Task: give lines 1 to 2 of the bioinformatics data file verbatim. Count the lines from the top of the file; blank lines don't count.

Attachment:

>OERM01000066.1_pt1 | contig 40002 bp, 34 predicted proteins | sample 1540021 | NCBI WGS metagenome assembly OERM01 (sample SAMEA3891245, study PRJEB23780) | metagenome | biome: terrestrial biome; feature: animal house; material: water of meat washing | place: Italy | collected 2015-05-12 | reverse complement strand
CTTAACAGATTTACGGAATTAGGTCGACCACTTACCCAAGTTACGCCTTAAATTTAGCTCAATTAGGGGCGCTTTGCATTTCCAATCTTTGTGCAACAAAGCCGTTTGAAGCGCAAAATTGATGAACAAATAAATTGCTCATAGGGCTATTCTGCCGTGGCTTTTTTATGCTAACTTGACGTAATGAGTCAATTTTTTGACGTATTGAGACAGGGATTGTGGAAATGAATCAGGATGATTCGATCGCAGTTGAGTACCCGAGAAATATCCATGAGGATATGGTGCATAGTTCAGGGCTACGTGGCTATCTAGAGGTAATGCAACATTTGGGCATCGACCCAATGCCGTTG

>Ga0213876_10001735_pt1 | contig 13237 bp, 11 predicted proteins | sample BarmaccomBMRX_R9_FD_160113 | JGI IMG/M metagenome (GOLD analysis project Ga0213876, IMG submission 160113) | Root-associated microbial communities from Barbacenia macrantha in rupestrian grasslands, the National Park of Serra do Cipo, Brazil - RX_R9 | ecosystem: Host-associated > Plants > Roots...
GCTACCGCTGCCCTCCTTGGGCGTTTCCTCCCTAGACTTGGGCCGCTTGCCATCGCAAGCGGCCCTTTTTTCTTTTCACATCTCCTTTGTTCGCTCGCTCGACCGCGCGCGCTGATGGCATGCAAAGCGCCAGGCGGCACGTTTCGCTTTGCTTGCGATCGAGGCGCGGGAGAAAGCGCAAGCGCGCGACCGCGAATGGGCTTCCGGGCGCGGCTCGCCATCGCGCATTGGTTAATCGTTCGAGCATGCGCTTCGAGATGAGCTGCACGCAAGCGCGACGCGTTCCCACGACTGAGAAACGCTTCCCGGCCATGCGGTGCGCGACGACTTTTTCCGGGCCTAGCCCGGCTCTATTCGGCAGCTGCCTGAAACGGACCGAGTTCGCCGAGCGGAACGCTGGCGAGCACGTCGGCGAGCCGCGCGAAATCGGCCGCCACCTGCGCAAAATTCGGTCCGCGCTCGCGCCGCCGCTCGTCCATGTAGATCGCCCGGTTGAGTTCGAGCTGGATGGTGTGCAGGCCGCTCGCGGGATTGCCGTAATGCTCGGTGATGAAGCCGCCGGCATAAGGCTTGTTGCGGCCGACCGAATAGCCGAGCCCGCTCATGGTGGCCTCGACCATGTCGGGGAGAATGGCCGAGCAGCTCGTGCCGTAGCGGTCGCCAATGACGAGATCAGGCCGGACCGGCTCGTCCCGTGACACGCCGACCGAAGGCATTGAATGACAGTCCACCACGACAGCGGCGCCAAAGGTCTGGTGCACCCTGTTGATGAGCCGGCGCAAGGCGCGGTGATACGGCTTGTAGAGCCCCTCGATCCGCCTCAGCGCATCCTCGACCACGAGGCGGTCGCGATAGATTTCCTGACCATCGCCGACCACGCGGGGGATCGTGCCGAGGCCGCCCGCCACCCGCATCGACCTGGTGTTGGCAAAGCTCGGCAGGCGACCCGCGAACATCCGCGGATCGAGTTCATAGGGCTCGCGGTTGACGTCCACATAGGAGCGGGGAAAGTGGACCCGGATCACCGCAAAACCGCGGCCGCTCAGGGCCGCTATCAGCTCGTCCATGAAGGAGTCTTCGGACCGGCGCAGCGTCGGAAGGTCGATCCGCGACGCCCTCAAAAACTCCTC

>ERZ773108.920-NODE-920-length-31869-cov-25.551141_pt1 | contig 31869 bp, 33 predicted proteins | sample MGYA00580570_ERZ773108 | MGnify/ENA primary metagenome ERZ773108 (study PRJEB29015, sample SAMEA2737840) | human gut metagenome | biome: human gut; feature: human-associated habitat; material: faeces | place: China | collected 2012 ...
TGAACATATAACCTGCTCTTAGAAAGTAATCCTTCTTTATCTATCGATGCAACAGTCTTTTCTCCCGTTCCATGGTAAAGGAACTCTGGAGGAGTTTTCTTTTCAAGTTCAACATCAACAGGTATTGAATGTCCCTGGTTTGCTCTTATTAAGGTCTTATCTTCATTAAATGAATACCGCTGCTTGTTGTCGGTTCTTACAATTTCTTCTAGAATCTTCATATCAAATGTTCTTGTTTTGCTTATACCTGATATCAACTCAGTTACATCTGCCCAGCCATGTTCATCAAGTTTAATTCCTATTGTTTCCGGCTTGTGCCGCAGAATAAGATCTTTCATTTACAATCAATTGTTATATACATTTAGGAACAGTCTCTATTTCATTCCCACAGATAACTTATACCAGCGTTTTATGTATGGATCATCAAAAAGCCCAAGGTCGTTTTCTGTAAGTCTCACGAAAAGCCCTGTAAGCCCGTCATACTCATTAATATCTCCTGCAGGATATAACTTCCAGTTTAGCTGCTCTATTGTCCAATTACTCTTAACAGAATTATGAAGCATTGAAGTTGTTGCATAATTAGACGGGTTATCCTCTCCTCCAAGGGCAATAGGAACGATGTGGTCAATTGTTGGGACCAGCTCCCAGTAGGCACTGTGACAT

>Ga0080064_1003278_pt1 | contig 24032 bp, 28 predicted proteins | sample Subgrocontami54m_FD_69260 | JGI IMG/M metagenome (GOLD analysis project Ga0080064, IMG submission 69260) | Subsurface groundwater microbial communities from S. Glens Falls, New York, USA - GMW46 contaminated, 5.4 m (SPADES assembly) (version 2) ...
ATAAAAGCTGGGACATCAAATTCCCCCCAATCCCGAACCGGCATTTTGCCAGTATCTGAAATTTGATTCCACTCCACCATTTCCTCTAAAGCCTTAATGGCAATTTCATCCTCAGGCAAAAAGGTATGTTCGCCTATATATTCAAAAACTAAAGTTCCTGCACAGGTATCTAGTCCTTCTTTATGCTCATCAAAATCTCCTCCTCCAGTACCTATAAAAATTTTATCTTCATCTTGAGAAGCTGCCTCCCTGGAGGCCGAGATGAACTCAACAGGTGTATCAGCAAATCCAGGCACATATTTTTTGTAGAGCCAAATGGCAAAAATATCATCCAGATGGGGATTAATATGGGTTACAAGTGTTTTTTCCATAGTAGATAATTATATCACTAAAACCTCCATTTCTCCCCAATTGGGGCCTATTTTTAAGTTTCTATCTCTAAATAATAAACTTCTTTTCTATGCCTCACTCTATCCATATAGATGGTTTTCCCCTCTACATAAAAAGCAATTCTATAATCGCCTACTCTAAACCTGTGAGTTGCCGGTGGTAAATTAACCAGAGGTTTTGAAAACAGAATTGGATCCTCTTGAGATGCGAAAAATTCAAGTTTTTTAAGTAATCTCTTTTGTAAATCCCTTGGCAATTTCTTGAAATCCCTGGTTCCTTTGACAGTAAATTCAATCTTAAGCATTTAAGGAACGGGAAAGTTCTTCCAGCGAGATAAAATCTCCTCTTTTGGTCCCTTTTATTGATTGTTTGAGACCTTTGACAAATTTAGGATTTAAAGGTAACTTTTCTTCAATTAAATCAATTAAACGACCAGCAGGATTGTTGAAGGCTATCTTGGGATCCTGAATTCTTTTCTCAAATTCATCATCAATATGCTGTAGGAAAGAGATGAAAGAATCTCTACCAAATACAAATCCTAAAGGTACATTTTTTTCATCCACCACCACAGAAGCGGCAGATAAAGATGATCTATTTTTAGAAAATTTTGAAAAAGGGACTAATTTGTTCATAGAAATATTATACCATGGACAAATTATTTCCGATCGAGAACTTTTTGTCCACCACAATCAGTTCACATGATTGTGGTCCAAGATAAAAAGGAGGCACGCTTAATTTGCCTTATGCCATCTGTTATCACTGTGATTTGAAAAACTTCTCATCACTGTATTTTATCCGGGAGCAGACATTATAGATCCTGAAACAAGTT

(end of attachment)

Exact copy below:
>OERM01000066.1_pt1 | contig 40002 bp, 34 predicted proteins | sample 1540021 | NCBI WGS metagenome assembly OERM01 (sample SAMEA3891245, study PRJEB23780) | metagenome | biome: terrestrial biome; feature: animal house; material: water of meat washing | place: Italy | collected 2015-05-12 | reverse complement strand
CTTAACAGATTTACGGAATTAGGTCGACCACTTACCCAAGTTACGCCTTAAATTTAGCTCAATTAGGGGCGCTTTGCATTTCCAATCTTTGTGCAACAAAGCCGTTTGAAGCGCAAAATTGATGAACAAATAAATTGCTCATAGGGCTATTCTGCCGTGGCTTTTTTATGCTAACTTGACGTAATGAGTCAATTTTTTGACGTATTGAGACAGGGATTGTGGAAATGAATCAGGATGATTCGATCGCAGTTGAGTACCCGAGAAATATCCATGAGGATATGGTGCATAGTTCAGGGCTACGTGGCTATCTAGAGGTAATGCAACATTTGGGCATCGACCCAATGCCGTTG